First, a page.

Sweden’s Strict Name Laws Angers Parents – This Is What You Can’t Name Your Child


When Joeseph Kendrick, and Ingrid Bergstrom-Kendrick, were brainstorming name choices for their son before he was born, they could only agree on Ford.

“We wanted to give our child an older name, a traditional one from my family. So we looked through my father’s family tree and found Ford there. We thought that name was really cool and wanted to bring it back,” stated Joeseph Kendrick.
However, the Swedish government didn’t.

Swedish law states, in part: “First names shall not be approved if they can cause offense or can be supposed to cause discomfort for the one using it, or names which for some obvious reason are not suitable as a first name.”

Shortly after Ford was born, his parents submitted the usual paperwork to register his birth and name. In Sweden, parents can face fines if they fail to register a name for their child, to the Swedish Tax Agency, within three months of birth. They got a response within a couple of months, but Bergstrom-Kendrick says she was so confident about the name that she actually misread the letter and thought it had been approved. She filed it away, only to realize months later while cleaning through paperwork, that the name was actually rejected.

The reason for the rejection? Swedish officials say that it sounds too much like a surname.

The family took their appeal to the Swedish Supreme Court and are awaiting a decision.

Although the baby’s legal name is Bengt Bergström Kendrick, he must currently be referred to by “X” or “Boy” in official documents while the investigation is pending. Likewise, Ford cannot get a passport because he has no actual legal name.

This isn’t the first time that the Swedish naming law (known as the namnlagen) has hit the headlines. A couple in Sweden made international news in 2007 when the country rejected the name Metallica for its baby girl. The parents, Michael, and Karolina Tomaro appealed and won that case.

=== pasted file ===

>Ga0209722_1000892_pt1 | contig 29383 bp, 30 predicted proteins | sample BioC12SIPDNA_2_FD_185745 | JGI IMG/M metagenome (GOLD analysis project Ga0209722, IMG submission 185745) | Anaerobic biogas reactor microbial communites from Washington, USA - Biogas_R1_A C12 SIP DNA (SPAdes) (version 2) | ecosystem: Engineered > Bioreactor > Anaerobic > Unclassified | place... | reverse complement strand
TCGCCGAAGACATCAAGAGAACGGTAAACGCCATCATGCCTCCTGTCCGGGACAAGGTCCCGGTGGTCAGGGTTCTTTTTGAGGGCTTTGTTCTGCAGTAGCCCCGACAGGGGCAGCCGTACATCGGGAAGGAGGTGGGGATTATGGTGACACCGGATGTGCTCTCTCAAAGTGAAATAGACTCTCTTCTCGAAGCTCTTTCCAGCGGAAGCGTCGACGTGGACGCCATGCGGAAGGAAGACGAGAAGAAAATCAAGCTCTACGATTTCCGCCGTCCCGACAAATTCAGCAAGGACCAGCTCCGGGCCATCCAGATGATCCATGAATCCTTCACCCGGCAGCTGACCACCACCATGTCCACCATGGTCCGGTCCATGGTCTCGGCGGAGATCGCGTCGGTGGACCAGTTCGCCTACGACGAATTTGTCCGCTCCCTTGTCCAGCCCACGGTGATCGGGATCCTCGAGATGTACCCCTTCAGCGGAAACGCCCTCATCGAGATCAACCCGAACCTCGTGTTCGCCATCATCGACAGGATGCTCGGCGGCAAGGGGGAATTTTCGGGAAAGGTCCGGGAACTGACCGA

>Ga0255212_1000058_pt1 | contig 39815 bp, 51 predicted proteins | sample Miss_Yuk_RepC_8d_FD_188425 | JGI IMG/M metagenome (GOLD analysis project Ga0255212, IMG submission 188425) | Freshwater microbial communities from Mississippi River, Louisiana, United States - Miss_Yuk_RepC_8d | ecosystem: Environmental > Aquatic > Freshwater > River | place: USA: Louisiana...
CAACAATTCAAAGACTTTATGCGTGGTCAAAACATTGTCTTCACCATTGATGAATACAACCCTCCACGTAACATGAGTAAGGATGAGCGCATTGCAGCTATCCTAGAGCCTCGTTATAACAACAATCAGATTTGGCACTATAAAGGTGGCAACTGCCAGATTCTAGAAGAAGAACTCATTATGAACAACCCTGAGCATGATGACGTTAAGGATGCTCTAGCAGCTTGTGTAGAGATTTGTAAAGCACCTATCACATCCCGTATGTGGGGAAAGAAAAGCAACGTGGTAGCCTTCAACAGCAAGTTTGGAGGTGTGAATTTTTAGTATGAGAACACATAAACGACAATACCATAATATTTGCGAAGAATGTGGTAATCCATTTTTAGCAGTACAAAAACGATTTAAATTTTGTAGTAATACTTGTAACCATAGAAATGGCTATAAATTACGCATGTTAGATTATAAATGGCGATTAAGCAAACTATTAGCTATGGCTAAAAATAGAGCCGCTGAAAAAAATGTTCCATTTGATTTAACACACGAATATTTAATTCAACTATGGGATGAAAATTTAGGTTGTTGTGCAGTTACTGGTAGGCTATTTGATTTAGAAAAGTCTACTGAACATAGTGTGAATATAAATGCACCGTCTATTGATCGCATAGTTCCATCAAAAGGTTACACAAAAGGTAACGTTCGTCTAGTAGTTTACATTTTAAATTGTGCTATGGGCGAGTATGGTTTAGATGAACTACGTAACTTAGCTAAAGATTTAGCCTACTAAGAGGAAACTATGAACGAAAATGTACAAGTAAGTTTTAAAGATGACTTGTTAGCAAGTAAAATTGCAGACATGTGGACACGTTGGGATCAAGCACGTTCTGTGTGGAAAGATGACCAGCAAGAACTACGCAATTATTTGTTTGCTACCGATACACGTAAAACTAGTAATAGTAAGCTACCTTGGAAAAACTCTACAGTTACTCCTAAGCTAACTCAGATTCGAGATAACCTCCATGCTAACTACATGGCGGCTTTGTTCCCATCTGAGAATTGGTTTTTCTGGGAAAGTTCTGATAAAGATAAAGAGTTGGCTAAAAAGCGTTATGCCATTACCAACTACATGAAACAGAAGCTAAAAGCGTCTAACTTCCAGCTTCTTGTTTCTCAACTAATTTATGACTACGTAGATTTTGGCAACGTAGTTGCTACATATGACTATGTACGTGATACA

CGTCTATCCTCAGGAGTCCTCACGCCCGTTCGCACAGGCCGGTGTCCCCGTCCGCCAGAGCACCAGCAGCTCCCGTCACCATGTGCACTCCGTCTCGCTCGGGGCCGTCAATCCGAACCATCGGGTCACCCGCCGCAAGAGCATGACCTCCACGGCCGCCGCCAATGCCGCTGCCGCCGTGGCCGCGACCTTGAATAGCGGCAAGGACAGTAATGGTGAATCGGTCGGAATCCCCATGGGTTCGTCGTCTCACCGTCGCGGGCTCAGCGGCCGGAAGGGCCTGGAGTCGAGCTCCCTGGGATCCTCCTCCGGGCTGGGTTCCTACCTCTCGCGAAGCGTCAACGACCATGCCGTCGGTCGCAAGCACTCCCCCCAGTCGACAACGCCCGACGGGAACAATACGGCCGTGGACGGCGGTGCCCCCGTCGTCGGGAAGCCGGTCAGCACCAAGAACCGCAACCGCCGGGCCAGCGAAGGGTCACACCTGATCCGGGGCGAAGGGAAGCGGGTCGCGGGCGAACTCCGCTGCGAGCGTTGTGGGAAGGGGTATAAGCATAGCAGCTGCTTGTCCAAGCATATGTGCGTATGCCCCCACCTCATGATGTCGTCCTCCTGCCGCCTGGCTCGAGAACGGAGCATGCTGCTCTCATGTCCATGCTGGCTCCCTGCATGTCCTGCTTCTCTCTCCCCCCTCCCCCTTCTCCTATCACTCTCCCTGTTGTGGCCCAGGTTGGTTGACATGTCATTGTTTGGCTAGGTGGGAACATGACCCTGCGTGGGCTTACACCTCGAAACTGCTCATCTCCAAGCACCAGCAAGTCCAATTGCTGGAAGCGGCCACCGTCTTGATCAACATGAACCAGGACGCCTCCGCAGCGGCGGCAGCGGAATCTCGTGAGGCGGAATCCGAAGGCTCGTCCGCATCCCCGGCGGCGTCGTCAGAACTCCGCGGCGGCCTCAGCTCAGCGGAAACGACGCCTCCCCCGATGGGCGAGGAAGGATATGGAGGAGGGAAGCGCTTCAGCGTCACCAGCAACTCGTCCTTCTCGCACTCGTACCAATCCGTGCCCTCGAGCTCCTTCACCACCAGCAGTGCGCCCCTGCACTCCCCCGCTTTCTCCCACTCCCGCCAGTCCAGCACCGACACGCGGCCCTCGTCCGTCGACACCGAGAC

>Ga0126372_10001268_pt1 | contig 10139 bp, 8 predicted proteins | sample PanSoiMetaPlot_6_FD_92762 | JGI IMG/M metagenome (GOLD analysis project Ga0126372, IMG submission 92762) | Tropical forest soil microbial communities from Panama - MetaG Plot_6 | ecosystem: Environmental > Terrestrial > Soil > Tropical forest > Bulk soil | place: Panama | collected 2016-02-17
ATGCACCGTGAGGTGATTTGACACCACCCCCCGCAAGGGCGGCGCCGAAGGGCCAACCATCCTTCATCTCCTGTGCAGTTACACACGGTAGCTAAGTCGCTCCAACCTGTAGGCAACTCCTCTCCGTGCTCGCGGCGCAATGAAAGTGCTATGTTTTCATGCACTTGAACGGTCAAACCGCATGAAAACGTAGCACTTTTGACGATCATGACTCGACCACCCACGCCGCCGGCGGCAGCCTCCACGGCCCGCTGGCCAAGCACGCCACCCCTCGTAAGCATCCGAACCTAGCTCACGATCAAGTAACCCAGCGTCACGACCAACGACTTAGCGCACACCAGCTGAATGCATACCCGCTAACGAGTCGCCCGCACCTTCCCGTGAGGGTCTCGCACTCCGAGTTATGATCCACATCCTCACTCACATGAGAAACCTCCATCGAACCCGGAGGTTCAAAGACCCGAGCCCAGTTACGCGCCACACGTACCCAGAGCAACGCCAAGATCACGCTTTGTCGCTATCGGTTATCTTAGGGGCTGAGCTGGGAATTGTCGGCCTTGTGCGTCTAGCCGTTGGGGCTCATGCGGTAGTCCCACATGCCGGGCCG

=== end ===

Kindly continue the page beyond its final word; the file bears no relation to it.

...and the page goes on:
However, the most famous case dates back over 20 years ago, when a baby boy was named Brfxxccxxmnpcccclllmmnprxvclmnckssqlbb11116 (Yes, we’re serious). His name, pronounced Albin, was specifically chosen by his parents in order to protest the Swedish naming law.
Five years after “Albin” was born, his parents were fined for not giving him an acceptable name. The parents appealed and lost, and when they tried to change his name to simply “A,” they were rejected again — the law doesn’t allow one-character names, either.

Sweden isn’t the only country to enforce strict laws with names. It’s Nordic cousin, Iceland, will automatically reject a name if it contains a letter that does not appear in the Icelandic alphabet (the letters C, Q, and W, for example).

As for Ford? Bergstrom-Kendrick says her son will use that name whether or not it gets official approval. He’s already 13 months old and knows that’s his name.

“To change it now would be very confusing for him. And plus, we really like it.”

This article was originally published on November 16, 2018. 



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